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If you're as excited as we are for the PlayStation 5 launch in a few weeks, you've probably been following all the news on the next-gen console closely. There's certainly a lot to take in, from an overhauled UI and free launch games, to the design of the console itself.
As great as all that is, one of the most important PS5 features - at least in this writer's humble opinion - is the fan. Yes, Sony has made a lot of noise about the PS5's cooling solution, which was designed as a direct response to the fact that the PlayStation 4 is by far one of the loudest things in the explored universe when it starts to get hot... which has started happening almost all the time with the more demanding late-gen games.
The good news is that the PS5's cooling solution involves a massive fan, which also explains why the console is as large as it is. While Sony seems fairly confident that this fan will keep the console much cooler than its predecessor, a recent interview confirmed that it will receive further improvements via firmware updates. These post-launch patches should, in theory, help optimise the fan and ensure that after several years of use the PS5 doesn't end up sounding like an airport runway.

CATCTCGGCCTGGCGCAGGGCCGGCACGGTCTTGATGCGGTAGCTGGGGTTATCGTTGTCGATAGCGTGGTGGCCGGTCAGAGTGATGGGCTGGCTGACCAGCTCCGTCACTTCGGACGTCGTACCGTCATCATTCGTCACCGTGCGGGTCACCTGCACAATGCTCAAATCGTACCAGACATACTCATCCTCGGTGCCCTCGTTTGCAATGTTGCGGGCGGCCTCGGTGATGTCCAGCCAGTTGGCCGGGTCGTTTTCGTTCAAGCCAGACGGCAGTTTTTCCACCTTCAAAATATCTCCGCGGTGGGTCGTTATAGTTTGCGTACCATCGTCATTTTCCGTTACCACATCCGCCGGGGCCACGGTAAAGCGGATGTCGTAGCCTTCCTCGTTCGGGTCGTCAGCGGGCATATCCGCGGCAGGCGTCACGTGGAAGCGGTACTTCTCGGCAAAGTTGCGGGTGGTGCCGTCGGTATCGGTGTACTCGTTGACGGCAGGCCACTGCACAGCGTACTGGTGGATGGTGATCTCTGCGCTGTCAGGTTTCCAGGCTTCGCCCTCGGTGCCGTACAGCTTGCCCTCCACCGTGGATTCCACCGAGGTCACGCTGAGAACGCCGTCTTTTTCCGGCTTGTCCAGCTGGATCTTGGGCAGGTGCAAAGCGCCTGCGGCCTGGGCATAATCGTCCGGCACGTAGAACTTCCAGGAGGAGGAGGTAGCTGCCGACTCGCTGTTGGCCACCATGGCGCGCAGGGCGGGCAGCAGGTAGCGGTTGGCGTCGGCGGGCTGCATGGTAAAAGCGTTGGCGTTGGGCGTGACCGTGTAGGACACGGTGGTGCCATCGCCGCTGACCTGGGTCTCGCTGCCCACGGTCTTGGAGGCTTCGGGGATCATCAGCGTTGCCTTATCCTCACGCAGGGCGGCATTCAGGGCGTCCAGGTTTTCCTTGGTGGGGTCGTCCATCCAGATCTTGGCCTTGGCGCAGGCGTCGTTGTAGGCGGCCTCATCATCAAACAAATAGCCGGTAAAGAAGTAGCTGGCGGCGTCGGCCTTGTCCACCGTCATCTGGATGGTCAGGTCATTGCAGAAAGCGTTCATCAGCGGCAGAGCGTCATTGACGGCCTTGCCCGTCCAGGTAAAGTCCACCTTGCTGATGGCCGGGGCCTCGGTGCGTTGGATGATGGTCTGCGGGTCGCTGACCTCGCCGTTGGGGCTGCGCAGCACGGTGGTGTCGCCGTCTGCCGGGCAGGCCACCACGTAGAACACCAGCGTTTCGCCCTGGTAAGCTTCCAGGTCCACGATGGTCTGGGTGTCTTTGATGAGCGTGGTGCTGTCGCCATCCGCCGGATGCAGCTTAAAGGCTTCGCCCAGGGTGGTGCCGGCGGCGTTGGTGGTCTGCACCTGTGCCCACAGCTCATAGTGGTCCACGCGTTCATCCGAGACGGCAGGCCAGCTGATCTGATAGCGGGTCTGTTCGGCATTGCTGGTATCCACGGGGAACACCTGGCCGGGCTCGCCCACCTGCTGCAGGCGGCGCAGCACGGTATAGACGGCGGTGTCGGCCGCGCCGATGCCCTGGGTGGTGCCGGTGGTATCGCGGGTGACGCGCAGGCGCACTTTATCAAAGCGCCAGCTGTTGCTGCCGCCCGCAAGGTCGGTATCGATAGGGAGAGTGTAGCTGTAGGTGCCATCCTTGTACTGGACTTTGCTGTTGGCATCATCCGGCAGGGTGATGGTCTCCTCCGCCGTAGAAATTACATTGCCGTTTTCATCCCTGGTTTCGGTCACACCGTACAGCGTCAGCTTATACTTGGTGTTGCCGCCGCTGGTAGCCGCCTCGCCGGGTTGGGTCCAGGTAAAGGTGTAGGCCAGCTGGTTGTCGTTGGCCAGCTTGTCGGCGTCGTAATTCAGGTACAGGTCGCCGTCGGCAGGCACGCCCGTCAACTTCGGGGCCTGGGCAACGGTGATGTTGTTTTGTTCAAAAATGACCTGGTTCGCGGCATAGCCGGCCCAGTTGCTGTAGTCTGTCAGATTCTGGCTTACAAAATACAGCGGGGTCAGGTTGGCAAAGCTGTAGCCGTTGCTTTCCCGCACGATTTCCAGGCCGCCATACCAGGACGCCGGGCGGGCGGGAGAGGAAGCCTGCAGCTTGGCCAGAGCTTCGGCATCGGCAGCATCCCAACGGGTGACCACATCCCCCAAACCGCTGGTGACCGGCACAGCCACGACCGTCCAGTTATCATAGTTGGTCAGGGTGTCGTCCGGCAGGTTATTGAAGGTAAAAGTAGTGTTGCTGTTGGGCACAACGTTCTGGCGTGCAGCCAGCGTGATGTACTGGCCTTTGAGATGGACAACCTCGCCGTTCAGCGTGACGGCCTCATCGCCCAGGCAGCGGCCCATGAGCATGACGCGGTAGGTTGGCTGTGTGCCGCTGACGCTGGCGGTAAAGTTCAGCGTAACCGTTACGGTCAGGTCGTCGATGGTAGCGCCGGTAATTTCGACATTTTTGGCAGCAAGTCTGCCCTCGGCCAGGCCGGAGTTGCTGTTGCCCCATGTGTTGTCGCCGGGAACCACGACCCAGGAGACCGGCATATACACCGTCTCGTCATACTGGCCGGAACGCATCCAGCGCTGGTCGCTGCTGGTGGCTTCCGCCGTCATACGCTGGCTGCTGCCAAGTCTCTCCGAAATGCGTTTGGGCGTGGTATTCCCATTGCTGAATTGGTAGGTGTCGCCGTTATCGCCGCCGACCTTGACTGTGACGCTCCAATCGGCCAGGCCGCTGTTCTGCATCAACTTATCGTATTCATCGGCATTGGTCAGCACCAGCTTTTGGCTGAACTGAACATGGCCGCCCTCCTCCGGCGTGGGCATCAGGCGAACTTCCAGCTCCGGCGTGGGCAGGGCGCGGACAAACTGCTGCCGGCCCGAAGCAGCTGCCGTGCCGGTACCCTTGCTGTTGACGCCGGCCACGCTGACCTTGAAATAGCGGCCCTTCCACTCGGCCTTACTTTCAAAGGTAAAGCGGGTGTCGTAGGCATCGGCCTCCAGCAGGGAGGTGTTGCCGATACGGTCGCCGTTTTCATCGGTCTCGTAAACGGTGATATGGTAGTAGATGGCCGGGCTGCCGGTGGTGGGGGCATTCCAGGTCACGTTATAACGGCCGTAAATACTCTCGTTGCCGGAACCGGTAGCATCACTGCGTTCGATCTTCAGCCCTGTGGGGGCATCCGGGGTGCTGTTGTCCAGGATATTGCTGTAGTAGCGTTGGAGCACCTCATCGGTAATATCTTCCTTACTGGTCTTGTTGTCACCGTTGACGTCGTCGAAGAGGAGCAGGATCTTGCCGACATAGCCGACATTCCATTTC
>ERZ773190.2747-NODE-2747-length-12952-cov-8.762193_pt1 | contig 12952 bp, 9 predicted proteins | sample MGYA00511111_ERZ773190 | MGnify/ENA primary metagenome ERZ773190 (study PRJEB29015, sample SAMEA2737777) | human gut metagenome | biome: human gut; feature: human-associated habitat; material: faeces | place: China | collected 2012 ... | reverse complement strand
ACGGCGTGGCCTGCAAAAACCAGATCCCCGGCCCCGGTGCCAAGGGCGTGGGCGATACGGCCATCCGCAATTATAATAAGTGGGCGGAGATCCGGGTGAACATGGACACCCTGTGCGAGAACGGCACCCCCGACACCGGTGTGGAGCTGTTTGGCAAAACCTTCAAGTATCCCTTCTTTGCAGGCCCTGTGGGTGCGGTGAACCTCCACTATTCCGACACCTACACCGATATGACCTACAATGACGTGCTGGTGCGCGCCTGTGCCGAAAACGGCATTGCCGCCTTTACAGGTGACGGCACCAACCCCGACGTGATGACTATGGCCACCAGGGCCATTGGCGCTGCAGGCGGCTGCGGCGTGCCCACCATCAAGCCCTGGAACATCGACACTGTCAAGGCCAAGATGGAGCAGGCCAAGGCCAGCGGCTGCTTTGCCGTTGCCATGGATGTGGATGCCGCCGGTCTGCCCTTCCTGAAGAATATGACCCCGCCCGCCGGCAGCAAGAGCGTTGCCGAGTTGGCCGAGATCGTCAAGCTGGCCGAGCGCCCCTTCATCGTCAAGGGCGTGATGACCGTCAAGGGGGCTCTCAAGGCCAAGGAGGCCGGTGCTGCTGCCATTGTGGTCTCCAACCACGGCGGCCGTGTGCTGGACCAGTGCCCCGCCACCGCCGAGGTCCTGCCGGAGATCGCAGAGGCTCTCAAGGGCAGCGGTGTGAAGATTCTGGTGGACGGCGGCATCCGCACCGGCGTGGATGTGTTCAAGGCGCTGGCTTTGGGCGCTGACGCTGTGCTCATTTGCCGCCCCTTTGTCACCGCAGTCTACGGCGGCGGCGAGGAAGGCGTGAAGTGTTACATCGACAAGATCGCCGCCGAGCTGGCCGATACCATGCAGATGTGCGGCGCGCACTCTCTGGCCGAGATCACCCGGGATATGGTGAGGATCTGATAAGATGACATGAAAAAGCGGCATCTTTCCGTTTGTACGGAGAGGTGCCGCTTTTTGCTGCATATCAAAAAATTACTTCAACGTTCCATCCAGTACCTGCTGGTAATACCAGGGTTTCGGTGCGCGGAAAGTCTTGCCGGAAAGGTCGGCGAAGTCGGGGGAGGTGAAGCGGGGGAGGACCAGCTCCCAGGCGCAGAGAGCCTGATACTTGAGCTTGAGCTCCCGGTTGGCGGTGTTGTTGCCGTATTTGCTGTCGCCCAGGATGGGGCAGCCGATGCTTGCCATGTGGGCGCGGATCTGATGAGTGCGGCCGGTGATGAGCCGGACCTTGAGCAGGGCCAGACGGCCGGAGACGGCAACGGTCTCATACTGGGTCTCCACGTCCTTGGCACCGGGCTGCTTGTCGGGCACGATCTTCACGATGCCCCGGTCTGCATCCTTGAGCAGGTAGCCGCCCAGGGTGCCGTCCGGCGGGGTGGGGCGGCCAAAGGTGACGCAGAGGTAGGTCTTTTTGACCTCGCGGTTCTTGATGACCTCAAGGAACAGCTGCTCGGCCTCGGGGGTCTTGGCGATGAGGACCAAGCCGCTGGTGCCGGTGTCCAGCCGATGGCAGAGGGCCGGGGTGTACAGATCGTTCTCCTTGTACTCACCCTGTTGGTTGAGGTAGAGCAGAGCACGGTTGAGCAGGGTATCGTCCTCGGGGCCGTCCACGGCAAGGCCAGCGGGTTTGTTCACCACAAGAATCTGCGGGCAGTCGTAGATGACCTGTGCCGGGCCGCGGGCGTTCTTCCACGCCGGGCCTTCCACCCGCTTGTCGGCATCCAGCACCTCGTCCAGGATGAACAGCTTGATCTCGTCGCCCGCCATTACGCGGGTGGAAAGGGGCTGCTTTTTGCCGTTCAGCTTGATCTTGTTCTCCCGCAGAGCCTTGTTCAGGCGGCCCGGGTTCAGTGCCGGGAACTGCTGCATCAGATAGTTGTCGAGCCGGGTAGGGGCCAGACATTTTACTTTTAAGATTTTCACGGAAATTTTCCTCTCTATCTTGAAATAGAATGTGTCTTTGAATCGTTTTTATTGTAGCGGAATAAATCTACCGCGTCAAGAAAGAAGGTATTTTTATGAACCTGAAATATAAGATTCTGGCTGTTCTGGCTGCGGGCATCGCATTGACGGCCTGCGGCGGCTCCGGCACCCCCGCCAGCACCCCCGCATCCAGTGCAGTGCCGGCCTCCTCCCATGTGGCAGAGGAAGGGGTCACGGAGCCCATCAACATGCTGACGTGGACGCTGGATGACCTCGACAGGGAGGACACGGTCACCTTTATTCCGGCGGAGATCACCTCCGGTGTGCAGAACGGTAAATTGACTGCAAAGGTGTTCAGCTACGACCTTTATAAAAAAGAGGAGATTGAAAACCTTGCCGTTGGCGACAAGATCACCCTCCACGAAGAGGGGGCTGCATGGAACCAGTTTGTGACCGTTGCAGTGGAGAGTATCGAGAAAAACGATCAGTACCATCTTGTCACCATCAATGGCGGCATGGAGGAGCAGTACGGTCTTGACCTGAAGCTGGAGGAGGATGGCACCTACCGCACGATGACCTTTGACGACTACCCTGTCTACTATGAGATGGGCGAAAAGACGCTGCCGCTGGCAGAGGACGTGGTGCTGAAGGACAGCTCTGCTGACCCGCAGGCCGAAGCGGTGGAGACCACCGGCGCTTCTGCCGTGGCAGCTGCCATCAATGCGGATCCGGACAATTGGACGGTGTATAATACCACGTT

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"Various games will be released in the future, and data on the APU's (Accelerated Processing Unit) behaviour in each game will be collected," Otori explained. "We have a plan to optimise the fan control based on this data."
"PS5 has three temperature sensors on the main board to control the fan speed based on the internal temperature of the APU and the highest temperature of the three temperature sensors," 4Gamer.net added for further context. "These fan control parameters will also be updated via online updates."
In a nutshell, Sony should be able to analyse the data it receives on PS5 games and how they run on the console, turning up or lowering the intensity of the fan accordingly. If it turns out a game makes the console run a little hotter than expected, an update can make it so the fan works that much harder to make up for it. Sounds like a winning idea, especially as developers learn to squeeze more and more out of the console.
Featured Image Credit: Sony
Topics: PlayStation 5
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